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Phocus adds ergonomics and DSLR lens compatibility to iPhone photography

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July 18, 2012

The Phocus photography accessory for iPhone 4/4S

The Phocus photography accessory for iPhone 4/4S

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An updated version of the OWLE Bubo, the Phocus is a versatile photography accessory for the iPhone 4/4S. Essentially, it's a heavy-duty case designed to optimize the iPhone's photographic capabilities. It provides users with up to three lens choices, as well as the option to purchase an adapter that allows for the use of standard DSLR lenses.

The camera enhancing accessory is available to purchase in kits with two or three lenses. The cheaper kit consists of a wide angle lens and a removable macro lens, while the three-lens option provides an additional 2x portrait telephoto lens. Both of the provided lenses are compatible with standard 49 mm filters and the case has three separate screw mounts for tripod attachment (center, right and top), making it easy to get steady photos and video. There is also a cold shoe on the top of the device, allowing for the attachment of lights or microphones.

The raised grip on the front of the device allows for easier one-hand holding
The raised grip on the front of the device allows for easier one-hand holding

The Phocus marks a significant improvement in design over its OWLE Bubo predecessor. Whereas the older product was made from aluminum and weighed just over a pound, the Phocus is constructed from a much lighter composite material, making it more comfortable to hold for long periods of time. There's also been a significant design overhaul, with the new product exhibiting a design much more akin to a standard point and shoot camera. It offers a sizeable grip on the right hand side, allowing the user to hold the device in one hand, completely freeing the second to deal with the touch controls.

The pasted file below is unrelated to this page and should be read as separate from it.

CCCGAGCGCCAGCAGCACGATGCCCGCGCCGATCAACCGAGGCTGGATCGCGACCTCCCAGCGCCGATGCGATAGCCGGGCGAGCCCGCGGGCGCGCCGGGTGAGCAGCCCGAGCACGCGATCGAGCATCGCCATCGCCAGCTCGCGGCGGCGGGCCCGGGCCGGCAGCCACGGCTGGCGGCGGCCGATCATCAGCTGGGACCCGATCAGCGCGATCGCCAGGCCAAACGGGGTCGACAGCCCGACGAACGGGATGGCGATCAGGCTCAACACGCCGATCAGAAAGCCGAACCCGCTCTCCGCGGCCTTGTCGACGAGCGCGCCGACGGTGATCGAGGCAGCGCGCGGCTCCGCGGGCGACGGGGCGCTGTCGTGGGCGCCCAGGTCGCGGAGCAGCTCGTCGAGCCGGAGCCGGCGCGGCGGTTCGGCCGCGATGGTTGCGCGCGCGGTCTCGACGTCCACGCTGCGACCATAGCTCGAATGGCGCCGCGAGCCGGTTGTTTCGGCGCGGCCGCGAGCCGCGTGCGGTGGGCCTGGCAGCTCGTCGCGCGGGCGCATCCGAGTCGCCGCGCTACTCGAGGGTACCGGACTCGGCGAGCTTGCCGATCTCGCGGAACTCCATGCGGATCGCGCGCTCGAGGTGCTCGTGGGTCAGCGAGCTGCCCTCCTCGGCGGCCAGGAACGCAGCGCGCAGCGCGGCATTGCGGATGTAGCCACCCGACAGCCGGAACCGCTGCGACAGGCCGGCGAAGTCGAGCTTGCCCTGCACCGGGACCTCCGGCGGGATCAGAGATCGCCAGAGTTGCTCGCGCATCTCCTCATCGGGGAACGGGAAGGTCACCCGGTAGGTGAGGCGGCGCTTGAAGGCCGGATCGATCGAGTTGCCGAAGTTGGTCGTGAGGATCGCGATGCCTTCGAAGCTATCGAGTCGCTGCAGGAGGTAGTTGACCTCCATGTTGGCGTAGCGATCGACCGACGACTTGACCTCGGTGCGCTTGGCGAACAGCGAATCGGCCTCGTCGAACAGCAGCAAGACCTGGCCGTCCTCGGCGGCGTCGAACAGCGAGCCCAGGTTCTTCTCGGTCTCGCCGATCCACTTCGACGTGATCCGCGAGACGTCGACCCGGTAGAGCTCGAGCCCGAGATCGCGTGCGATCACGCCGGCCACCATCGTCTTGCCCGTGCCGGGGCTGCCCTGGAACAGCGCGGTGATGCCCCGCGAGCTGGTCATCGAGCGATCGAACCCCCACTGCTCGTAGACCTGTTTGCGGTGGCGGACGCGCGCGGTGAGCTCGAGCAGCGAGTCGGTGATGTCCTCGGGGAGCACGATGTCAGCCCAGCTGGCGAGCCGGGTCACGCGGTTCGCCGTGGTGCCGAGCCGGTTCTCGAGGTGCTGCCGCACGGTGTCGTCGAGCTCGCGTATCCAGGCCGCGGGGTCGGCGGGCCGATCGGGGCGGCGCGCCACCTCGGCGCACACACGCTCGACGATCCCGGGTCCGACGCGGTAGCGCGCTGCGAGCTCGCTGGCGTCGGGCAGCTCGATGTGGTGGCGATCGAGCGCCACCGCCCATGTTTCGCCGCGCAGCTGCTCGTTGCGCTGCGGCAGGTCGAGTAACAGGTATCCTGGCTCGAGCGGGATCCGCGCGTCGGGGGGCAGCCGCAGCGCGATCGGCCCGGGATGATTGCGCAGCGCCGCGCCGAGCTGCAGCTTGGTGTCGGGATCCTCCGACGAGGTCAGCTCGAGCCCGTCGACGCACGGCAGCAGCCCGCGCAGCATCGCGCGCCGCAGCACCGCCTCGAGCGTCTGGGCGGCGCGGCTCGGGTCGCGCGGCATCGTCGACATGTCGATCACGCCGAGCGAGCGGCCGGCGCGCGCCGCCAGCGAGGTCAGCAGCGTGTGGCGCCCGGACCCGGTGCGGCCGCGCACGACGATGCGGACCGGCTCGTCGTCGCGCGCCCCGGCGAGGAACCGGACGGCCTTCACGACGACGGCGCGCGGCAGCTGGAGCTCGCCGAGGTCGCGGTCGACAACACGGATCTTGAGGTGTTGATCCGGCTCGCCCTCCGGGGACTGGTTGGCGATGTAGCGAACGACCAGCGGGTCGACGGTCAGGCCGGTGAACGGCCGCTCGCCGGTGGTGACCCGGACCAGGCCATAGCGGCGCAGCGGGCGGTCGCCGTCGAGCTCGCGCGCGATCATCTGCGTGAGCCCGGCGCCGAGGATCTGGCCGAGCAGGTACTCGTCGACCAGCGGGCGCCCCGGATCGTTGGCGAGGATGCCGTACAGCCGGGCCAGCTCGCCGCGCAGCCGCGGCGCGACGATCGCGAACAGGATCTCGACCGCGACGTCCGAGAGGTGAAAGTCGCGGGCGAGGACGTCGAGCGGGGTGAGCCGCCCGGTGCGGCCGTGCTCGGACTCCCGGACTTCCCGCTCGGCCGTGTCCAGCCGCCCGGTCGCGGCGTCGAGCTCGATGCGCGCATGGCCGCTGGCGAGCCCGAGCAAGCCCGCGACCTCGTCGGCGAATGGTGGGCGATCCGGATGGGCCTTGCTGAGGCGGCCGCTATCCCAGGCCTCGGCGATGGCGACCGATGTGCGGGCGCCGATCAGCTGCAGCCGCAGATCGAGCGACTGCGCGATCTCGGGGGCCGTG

Phocus with DSLR lens attached
Phocus with DSLR lens attached

The accessory also provides for the use of standard DSLR lenses, though this does require the purchase of an expensive adapter. The two- and three-lens variations of the product retail at US$99.95 and $134.95 respectively, while the DSLR lens adapter will set you back $219.95.

When it comes to using SLR lenses with the iPhone, the Phocus isn't the only option. The iPhone SLR Mount from Photojojo is essentially a phone case that acts as an adapter for Nikon F-mount or Canon EF-mount lenses. However, it doesn't offer the simple photographic enhancement of the Phocus's stock lenses or its stability.

There are several other disadvantages to the SLR-lens-only accessory: images appear upside down on the device's screen due to the absence of a mirror, and the lack of a supersonic dust reduction system means that it's up to you to keep the focusing screen clean. These issues will also be present when using the Phocus with SLR lenses, but you won't have the flipped image issue with the stock lenses as they don't require a mirror.

Photojojo's offering comes in at $249, just $70.90 less than the Phocus complete with DSLR adapter. There's also a number of other products that enhance the iPhone's shooting capabilities at a more wallet-friendly price, such as the Eye Scope which gives the device an 8x optical zoom.

Additionally, there's the imminent arrival of the iPhone 5 to consider. Rumors strongly suggest that the latest version of Apple's leading smartphone will have a larger form factor than the current model, creating potential compatibility issues with the Phocus.

Source: Phocus via TUAW

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About the Author
Chris Wood Chris specializes in mobile technology for Gizmag, but also likes to dabble in the latest gaming gadgets. He has a degree in Politics and Ancient History from the University of Exeter, and lives in Gloucestershire, UK. In his spare time you might find him playing music, following a variety of sports or binge watching Game of Thrones.   All articles by Chris Wood
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1 Comment

It doesn't matter what accessory one snaps onto an iPhone or any other phone. The sensor is still a tiny, crappy little CMOS chip.

Zoom in on any digital photo taken with a CMOS sensor camera and the fine details are blurry.

Digicams are a case where quantity (megapixels) does not have a quality of its own. There are 10 year old digicams with big glass lenses and CCD sensors that take better pictures than new multi-megapixel CMOS cameras.

Gregg Eshelman
19th July, 2012 @ 03:14 pm PDT
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